Document Type

Thesis

Publication details

Saxton, FA 2015, 'Pronurturance at birth and risk of postpartum haemorrhage: biology, theory and new evidence', PhD thesis, Southern Cross University, Lismore, NSW.

Copyright FA Saxton 2015

Abstract

Background: In spite of the almost universal adoption of the active management of the 3rd stage of labour, postpartum haemorrhage (PPH) rates continue to rise; reaching 19% or more in some obstetric units. Conversely, there is emerging evidence that women who experience continuity of midwifery care have lower rates of PPH. Continuity of midwifery care normally includes immediate skin-to-skin contact and early breastfeeding in the 3rd and 4th stages of labour to optimise release of endogenous oxytocin. The objective was to determine if skin-to-skin contact and breastfeeding at birth affected the rate of early PPH in a group of mixed risk Australian women.

Method: De-identified birth records (N=11,219) for the calendar years 2009 and 2010 were extracted from the electronic ObstetriX database which records public sector births in New South Wales, Australia. Excluded (n = 3,671) were all cases where skin-to-skin and breastfeeding immediately after birth was not possible leaving 7,548 cases for analysis. The outcome measure was PPH of 500 ml or more; the independent variables were ‘skin-to-skin contact’ and ‘breastfeeding’ at birth (the combination of these two variables I ultimately termed pronurturance). Analyses were conducted to determine the risk of PPH for women who experienced skin-to-skin contact and breastfeeding at birth in the 3rd and 4th stages of labour compared with those women who did not (regardless of the woman’s risk status or mode of birth).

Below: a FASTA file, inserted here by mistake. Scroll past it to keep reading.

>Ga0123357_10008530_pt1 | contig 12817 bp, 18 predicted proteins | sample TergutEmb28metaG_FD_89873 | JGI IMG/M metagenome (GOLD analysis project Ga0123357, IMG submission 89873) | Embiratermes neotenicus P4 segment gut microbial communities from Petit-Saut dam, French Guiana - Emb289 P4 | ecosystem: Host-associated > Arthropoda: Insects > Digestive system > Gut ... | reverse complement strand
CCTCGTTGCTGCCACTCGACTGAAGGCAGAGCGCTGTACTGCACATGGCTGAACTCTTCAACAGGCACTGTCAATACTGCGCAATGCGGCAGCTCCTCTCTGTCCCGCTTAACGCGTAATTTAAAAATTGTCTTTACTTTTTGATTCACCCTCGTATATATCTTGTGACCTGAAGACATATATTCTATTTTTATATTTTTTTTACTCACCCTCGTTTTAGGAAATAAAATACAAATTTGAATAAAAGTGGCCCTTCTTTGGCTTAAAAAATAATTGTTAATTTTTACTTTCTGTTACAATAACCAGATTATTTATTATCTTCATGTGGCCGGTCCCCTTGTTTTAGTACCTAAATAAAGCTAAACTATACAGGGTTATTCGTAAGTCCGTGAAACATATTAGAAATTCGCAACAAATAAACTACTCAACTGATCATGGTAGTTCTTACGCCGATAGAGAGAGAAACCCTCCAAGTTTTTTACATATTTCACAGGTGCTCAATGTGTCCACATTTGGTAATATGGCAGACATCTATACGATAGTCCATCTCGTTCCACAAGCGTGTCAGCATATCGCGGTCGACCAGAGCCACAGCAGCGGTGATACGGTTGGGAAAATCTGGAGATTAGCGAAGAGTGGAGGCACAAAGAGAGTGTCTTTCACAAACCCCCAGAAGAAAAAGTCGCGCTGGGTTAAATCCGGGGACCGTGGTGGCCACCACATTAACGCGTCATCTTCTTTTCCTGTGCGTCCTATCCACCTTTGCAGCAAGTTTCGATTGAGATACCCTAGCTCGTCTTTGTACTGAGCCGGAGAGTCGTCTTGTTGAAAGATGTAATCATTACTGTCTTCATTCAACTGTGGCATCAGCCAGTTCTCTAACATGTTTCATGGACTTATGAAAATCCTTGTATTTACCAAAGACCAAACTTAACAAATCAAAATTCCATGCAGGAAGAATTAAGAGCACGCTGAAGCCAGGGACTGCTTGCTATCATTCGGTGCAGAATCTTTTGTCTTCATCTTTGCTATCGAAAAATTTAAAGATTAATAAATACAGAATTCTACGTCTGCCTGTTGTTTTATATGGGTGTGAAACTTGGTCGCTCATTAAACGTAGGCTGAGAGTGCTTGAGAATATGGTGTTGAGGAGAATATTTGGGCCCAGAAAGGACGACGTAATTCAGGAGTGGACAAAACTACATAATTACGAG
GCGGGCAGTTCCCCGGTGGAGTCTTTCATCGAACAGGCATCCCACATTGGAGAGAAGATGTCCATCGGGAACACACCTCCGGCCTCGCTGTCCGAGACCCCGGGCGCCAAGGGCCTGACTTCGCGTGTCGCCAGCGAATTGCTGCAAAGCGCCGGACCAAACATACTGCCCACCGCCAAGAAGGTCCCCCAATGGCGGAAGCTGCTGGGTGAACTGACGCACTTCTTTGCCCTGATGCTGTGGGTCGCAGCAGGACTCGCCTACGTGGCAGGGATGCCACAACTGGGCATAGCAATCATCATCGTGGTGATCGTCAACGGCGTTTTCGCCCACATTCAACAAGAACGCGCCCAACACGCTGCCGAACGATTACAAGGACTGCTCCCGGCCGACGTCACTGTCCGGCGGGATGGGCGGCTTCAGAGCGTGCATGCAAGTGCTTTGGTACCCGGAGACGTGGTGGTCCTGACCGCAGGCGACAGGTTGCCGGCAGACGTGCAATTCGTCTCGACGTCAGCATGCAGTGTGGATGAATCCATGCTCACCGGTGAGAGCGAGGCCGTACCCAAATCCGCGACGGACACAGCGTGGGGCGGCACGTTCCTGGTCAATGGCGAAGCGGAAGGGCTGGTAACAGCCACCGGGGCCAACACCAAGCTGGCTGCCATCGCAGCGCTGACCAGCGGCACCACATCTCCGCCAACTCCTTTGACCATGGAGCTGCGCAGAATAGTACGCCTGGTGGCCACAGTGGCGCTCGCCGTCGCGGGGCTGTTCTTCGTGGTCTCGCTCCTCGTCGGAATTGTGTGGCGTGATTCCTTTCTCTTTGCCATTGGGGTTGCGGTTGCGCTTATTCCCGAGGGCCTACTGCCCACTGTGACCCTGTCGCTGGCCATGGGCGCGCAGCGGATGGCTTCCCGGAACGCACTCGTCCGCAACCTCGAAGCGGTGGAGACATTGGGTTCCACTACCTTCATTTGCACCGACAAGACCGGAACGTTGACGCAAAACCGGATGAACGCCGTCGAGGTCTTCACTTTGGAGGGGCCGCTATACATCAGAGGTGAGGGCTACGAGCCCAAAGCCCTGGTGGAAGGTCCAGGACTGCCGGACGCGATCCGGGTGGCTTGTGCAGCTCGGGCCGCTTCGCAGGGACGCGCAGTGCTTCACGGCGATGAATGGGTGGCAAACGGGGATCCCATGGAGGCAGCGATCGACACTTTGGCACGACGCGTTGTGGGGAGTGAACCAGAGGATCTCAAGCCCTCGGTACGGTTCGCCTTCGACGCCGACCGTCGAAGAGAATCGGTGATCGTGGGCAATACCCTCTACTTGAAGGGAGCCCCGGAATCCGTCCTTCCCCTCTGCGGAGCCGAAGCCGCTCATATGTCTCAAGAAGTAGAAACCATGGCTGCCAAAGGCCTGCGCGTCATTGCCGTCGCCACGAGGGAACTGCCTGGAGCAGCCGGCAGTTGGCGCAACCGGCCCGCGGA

Results: Women who experienced skin-to-skin contact and breastfeeding at birth had an almost fourfold decrease in risk of PPH, (OR 0.26, 95% CI 0.20-0.33, p < 0.001). After adjustment for covariates women who experienced skin-to-skin contact and breastfeeding at birth were again less likely to have a PPH (OR 0.55, 95% CI 0.41-0.72, p < 0.001). This protective effect of ‘pronurturance’ on PPH held true in sub-analyses for both women at ‘lower’ risk (OR 0.22, 95% CI 0.17-0.30, p < 0.001) and ‘higher’ risk (OR 0.37, 95% CI 0.24-0.57, p < 0.001) of PPH.

Conclusion: These results suggest that skin-to-skin contact and breastfeeding in 3rd and 4thstages of labour was effective in reducing the risk of PPH in a group of mixed risk Australian women. The explanation of this finding is that skin-to-skin contact and breastfeeding promote optimal endogenous oxytocin release. Skin-to-skin contact and breastfeeding at birth has shown no known negative effects and should be encouraged for all women during 3rd and 4th stage labour care.

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